On October 19, 1985, the first Blockbuster video-rental store opened in Dallas, Texas. Blockbuster expanded rapidly, eventually becoming one of the world’s largest providers of in-home movies before eventually filing for bankruptcy in 2010. Here are 5 things you didn't know about Blockbuster...
The Collapse of the Oil Market Led to Blockbuster
David Cook, a Dallas entrepreneur, was approached by his wife about opening a video store when the oil market collapsed in 1985. Cook had been writing computer programs to manage inventory for big oil businesses, but a market collapse led to a stack of unpaid invoices. At the same time, the VHS rental market were becoming popular, and Cook thought a megastore with a large inventory might be profitable, so the first Blockbuster was born.
Blockbuster Made a Fortune on Late Fees
People are busy and don’t always do things on time, including returning their rented videos. In 2000, 16 percent, or $800 million, of the company’s revenue came from late fees. Although late fees were canceled in 2004, a customer bringing in a video over eight days late might end up paying the full purchase price.
Blockbuster Built an Amusement Park For Adults
The company’s real name was Blockbuster Entertainment with the thought of expanding its market outside of the video rental market. "Blockbuster Block Party" opened in 1994 in Albuquerque, New Mexico, which offered 60,000 square feet of motion simulator rides, movies, laser tag, and mazes which was for adults only. Although it was called a "miniature Disneyland on steroids” by the press, the entertainment center failed to capture the public’s attention.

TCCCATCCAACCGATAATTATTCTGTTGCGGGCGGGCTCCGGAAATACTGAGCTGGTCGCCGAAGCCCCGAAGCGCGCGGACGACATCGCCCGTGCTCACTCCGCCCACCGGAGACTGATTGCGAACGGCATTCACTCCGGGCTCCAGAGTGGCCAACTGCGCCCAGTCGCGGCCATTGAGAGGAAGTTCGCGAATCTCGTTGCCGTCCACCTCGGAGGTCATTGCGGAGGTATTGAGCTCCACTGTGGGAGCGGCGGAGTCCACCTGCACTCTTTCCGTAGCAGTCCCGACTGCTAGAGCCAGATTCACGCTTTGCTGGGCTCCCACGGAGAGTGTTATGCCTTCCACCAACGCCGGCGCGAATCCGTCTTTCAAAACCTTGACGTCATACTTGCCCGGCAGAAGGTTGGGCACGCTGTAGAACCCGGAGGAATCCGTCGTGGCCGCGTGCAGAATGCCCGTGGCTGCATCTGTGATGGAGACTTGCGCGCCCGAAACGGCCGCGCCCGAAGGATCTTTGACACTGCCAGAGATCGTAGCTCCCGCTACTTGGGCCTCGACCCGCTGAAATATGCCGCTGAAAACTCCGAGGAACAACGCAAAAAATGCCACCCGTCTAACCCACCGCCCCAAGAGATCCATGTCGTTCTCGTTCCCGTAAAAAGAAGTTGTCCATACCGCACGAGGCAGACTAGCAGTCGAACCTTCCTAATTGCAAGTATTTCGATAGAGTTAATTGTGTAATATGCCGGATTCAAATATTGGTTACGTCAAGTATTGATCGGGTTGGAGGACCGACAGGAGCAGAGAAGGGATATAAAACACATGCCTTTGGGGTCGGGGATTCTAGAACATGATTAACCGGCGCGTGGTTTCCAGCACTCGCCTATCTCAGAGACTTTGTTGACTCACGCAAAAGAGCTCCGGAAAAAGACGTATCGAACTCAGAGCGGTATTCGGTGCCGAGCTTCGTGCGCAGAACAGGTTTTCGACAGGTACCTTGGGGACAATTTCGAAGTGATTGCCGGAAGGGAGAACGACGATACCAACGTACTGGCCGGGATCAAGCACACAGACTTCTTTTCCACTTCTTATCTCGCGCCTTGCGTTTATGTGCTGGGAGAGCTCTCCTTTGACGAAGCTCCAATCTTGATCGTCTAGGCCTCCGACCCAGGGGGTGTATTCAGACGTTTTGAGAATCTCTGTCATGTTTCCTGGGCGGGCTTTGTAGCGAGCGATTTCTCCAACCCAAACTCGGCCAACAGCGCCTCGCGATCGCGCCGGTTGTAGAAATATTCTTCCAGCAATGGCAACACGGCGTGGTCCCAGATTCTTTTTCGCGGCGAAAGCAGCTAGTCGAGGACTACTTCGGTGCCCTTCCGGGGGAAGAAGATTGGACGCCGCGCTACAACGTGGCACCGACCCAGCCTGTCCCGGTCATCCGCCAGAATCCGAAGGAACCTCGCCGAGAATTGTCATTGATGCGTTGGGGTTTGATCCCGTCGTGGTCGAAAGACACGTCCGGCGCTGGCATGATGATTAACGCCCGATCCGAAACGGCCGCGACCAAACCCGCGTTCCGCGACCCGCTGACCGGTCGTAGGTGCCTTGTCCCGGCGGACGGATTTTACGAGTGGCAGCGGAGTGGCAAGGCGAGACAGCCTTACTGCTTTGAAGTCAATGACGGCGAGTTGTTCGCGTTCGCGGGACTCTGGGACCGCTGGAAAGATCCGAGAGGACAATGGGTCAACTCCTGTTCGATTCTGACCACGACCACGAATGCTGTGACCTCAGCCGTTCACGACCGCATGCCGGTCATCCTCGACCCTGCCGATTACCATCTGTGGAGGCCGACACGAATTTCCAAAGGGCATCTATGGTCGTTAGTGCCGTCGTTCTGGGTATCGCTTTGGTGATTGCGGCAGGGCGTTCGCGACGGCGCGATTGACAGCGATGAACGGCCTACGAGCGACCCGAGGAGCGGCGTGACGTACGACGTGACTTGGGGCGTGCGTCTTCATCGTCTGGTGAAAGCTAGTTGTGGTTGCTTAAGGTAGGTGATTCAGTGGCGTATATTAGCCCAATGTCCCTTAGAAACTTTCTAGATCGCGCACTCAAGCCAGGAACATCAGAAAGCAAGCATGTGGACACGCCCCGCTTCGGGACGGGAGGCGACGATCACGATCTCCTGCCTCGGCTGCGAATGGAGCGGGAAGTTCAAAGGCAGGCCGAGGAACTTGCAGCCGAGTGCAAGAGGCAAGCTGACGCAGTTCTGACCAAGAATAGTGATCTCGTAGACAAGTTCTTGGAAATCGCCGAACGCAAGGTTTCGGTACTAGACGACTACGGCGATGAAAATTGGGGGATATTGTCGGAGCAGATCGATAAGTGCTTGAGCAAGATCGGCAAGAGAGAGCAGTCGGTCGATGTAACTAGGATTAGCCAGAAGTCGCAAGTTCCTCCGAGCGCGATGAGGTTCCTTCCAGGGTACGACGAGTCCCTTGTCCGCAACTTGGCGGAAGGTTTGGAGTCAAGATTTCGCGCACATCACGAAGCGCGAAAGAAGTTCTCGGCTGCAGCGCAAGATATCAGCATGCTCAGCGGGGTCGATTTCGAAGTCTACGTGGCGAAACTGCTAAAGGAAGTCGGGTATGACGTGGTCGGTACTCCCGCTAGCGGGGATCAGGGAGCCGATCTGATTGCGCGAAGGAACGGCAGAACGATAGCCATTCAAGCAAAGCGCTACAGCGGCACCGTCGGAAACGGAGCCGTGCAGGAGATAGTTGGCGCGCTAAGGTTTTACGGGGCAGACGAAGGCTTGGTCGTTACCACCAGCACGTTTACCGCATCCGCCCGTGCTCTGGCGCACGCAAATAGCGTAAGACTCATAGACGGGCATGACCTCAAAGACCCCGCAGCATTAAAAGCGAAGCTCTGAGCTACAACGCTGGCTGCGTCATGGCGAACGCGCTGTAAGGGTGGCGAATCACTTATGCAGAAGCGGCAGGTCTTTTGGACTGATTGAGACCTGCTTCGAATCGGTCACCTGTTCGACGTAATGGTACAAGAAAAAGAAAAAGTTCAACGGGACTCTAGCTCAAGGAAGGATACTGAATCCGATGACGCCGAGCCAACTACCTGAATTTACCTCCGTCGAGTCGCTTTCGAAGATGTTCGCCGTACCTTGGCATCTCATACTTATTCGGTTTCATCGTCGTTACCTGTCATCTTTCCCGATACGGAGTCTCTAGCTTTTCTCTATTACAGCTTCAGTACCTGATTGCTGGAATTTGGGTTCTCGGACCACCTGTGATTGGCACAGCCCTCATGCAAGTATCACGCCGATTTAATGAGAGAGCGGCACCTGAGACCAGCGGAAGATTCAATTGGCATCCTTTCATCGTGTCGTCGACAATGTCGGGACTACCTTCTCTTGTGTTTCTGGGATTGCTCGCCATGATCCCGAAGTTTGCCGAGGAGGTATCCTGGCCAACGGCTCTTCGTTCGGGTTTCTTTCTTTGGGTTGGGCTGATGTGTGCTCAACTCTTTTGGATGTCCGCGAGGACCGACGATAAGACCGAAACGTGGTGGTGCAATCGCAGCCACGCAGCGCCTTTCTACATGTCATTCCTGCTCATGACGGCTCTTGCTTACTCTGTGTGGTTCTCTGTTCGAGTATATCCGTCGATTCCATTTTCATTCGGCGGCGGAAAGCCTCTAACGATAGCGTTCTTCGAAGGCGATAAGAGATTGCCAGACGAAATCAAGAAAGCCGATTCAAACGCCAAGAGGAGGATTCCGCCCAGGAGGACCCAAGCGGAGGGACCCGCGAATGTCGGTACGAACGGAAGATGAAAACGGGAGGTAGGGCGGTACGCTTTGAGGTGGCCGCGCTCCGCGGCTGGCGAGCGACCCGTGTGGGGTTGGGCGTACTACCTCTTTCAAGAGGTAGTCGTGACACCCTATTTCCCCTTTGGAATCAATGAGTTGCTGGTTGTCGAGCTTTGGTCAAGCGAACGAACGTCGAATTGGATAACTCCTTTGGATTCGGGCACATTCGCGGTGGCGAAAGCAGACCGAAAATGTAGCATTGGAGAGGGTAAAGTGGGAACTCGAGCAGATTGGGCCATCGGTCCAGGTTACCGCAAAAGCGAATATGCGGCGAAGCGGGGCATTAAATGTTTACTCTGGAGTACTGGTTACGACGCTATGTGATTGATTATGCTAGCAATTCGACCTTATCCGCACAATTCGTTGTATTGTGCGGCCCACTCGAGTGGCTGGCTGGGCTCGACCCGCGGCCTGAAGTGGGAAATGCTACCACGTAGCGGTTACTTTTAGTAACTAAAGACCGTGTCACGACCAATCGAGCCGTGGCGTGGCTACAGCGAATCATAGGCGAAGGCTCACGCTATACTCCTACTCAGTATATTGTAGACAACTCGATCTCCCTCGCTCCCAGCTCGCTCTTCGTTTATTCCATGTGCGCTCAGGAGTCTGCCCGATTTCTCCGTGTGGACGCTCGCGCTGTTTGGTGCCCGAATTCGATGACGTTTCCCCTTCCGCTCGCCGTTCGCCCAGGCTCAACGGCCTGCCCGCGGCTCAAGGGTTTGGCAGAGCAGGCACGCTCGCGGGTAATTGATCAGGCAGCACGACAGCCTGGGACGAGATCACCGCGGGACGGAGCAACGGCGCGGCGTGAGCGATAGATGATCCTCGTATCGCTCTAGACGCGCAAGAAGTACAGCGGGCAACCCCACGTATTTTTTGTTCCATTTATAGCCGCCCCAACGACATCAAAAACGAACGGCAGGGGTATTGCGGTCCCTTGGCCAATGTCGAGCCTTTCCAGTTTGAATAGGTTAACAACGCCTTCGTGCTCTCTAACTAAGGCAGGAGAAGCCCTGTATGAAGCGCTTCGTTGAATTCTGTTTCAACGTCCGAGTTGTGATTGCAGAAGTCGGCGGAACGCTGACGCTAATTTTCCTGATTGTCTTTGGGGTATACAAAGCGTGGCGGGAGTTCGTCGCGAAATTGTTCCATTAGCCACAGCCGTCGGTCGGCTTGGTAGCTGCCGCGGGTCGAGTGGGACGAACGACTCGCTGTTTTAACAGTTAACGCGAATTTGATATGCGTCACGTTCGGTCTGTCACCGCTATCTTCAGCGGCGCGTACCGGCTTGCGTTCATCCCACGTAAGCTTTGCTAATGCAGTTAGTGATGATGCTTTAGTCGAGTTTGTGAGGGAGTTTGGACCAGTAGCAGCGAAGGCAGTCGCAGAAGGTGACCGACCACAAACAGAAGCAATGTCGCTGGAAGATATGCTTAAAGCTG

Blockbuster Could Have Bought Netflix
In 2000, the CEO of Netflix, Reed Hastings, met with Blockbuster to see if they wanted to purchase the company for $50 million. Although it isn’t surprising since Netflix was losing a lot of money then, Blockbuster turned them down. At the time, Blockbuster was making huge profits and couldn’t conceive how Netflix could add any value to their enormously successful business. According to Forbes, Hastings was “laughed out of the room” for making the offer.
The Name of the Last Video Rented Was Ironic Blockbuster’s last video rental store closed its doors for the last time in November 2013. The last video rented was Seth Rogen's 2013 apocalyptic comedy "This Is the End". The company posted a photo of the moment on its Twitter page. And yes, the customer still had to return it.